Supreme Court refuses to extend absentee voting in Wisconsin despite pandemic
Coronavirus affects primary voting and catapults Joe Biden ahead, with voters saying they trust him over Bernie Sanders in a crisis. USA TODAY
WASHINGTON – The Supreme Court denied its support Monday for the growing consensus that voting in the midst of a pandemic may be best done by mail.
Refusing to depart from its opposition to last-minute changes that can confuse voters, the justices blocked a federal court order that voters in Wisconsin should be able to vote absentee for six days beyond Tuesday's primary election.
"Extending the date by which ballots may be cast by voters — not just received by the municipal clerks but cast by voters — for an additional six days after the scheduled election day fundamentally alters the nature of the election," the court said in an unsigned opinion.
"The court’s decision ... should not be viewed as expressing an opinion on the broader question of whether to hold the election, or whether other reforms or modifications in election procedures in light of COVID–19 are appropriate. That point cannot be stressed enough."
The vote broke down on ideological lines, with the four liberal justices dissenting.
"The question here is whether tens of thousands of Wisconsin citizens can vote safely in the midst of a pandemic," Associate Justice Ruth Bader Ginsburg wrote. Under the court's decision, "either they will have to brave the polls, endangering their own and others’ safety. Or they will lose their right to vote, through no fault of their own."
"While I do not doubt the good faith of my colleagues, the court’s order, I fear, will result in massive disenfranchisement. A voter cannot deliver for postmarking a ballot she has not received."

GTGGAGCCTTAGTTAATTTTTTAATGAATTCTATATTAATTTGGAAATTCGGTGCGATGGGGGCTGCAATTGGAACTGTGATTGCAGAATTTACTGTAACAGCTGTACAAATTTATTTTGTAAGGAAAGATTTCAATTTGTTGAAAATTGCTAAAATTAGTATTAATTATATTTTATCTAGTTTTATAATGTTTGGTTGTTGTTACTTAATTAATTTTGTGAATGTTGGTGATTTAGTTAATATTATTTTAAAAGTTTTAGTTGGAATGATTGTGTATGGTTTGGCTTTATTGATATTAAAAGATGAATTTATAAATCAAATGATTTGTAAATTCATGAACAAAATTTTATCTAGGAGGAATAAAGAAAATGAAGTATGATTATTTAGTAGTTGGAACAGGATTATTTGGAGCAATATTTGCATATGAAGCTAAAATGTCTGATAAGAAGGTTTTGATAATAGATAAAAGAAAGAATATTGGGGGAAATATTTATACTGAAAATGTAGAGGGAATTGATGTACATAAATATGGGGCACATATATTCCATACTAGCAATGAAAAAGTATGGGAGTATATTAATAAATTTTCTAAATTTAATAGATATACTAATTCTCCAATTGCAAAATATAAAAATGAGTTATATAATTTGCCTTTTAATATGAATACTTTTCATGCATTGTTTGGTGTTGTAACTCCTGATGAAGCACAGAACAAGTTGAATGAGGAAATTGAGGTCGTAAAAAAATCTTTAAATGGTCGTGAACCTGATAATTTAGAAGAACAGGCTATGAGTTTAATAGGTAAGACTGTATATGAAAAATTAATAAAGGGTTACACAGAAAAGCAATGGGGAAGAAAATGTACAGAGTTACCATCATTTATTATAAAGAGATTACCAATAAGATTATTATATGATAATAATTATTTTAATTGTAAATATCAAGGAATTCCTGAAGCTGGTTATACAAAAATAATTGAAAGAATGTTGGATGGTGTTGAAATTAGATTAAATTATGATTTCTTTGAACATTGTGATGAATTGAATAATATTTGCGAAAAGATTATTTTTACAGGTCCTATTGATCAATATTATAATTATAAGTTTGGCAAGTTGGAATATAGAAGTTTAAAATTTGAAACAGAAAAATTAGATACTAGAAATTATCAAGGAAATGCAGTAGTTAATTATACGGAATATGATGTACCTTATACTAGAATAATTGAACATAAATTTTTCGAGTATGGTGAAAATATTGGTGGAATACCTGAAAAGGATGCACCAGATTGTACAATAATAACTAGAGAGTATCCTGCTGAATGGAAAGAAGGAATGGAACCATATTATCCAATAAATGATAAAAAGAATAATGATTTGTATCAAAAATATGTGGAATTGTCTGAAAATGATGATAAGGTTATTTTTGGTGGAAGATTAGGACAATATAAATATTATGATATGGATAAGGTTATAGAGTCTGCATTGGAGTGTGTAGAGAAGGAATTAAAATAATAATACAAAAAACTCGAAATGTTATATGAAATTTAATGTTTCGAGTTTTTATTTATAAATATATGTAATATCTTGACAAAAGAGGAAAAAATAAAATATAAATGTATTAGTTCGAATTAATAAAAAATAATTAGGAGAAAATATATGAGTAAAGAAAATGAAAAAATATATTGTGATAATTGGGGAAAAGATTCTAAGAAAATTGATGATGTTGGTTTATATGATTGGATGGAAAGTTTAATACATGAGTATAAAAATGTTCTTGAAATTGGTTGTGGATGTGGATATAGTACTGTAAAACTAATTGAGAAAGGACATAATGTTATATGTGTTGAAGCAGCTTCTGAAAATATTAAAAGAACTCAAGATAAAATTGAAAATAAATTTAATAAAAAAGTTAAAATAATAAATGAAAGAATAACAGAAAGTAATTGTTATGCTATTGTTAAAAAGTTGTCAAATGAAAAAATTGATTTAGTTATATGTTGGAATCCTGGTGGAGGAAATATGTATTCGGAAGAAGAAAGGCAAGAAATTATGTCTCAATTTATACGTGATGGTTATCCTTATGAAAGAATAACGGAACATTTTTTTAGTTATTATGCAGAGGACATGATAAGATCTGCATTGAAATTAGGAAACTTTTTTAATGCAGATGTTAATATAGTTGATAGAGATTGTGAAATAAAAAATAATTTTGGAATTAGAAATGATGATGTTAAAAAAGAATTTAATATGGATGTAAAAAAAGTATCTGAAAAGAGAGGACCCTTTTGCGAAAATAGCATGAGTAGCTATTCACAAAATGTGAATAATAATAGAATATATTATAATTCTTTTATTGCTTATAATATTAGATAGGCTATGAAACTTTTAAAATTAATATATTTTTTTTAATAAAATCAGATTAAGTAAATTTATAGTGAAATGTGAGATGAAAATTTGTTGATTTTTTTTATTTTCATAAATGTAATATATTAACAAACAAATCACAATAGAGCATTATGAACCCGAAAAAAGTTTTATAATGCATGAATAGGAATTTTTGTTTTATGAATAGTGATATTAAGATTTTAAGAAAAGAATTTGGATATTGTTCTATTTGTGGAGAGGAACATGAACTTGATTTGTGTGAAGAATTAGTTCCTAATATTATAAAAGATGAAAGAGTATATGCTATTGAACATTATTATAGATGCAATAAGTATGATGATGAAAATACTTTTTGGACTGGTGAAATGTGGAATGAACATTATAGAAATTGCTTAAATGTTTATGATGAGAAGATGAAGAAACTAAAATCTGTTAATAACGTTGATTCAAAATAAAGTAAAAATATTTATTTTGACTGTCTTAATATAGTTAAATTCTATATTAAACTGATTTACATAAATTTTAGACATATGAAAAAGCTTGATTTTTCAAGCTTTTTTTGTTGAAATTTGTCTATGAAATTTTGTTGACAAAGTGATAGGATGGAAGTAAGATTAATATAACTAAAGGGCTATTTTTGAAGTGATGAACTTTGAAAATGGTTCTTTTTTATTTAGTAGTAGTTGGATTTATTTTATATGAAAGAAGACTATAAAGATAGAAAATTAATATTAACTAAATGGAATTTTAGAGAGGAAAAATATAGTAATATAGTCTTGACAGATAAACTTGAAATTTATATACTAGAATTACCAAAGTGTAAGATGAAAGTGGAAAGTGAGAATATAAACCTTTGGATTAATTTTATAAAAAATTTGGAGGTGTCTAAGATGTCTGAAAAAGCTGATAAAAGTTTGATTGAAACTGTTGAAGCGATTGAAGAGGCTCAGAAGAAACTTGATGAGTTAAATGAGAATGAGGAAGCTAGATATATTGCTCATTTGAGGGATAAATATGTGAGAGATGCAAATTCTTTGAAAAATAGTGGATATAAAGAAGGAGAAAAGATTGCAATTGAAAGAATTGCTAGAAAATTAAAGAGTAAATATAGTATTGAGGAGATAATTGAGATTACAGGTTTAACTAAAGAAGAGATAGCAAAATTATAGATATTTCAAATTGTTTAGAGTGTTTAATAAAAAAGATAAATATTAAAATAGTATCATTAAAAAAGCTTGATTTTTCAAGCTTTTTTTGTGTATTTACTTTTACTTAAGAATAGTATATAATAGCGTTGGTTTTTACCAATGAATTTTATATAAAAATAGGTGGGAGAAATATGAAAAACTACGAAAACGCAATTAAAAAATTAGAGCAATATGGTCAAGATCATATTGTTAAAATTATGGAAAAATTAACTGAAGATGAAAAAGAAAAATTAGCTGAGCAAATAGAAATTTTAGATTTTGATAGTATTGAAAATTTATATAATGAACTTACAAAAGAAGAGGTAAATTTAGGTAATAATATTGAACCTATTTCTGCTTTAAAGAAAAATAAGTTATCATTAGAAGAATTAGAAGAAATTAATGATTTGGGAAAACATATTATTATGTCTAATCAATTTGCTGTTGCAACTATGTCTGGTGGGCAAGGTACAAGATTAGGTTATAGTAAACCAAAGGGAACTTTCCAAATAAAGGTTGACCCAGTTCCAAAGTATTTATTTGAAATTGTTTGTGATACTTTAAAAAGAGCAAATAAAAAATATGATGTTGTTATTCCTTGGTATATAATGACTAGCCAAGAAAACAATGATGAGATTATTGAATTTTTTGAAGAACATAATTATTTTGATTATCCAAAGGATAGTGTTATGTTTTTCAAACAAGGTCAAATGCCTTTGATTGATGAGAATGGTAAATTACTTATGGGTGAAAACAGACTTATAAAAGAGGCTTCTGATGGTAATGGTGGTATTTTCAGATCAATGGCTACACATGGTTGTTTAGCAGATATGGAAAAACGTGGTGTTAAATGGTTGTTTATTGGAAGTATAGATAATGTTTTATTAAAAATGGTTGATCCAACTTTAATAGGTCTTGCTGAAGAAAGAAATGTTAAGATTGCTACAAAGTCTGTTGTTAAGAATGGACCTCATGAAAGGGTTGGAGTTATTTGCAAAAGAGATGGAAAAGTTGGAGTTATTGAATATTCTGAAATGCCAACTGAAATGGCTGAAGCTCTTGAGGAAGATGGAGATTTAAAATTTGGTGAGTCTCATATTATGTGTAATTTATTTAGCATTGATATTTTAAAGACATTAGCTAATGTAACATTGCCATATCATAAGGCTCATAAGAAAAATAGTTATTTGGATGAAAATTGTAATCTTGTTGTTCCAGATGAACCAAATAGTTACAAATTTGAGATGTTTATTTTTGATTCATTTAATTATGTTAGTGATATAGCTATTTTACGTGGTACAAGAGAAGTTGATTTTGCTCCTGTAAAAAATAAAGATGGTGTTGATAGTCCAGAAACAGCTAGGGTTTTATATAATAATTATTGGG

The high court's decision was overshadowed for much of the day by events in Wisconsin, where Gov. Tony Evers ordered the primary election stopped altogether, Republicans challenged him in state court, and the state's Supreme Court reversed him.
But it gave a boost to Republicans, both in Wisconsin and nationally, who have argued the coronavirus pandemic doesn't call for increased use of voting by mail this year, including in November.
More than a dozen states have delayed their primaries or canceled in-person voting in favor of mail ballots. But Wisconsin refused to move its April 7 primary date despite the closing of many polling places and a last-minute clamor for absentee ballots. The coronavirus has infected more than 2,000 people there.
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Federal Judge William Conley criticized state officials last week for not delaying the election and said voters should be allowed to mail in absentee votes for six more days. As it stands, ballots need to be postmarked by April 7.
The Democratic presidential primary is the marquee race on the ballot, but elections also are scheduled for state Supreme Court and offices across the state, including Milwaukee mayor and Milwaukee County executive.
After a federal appeals court refused to intercede, the Republican National Committee and the state's GOP-controlled legislature asked the U.S. Supreme Court to block Conley's order from being implemented.
"Requiring a state to permit unlimited absentee voting for almost a week after election day presents significant dangers to election integrity, voter confidence and the orderly administration of an election that already has strained state resources, due to the difficult circumstances associated with COVID-19," attorney Patrick Strawbridge argued.
Democrats responded that without additional time for voters to make their choices, some who would prefer to stay indoors instead would venture out to the polls, risking their health.
"If voters are not confident their absentee ballots will be counted, this will drive more people to vote in person on election day, thereby increasing the risks of community spread through polling places in cities and towns throughout Wisconsin," attorney Marc Elias responded.
The skirmish represents a microcosm of the broader battle leading up to this fall's presidential election, in which the coronavirus could drastically affect turnout.
Democrats have used the surge in coronavirus illnesses and deaths to push for funding that would help states move toward greater absentee and mail-in voting. They believe such changes would give voters greater access and protect poll workers from COVID-19.
Republicans have pushed back on those proposals. President Donald Trump last week acknowledged that could lead to "levels of voting that, if you ever agreed to it, you’d never have a Republican elected in this country again.”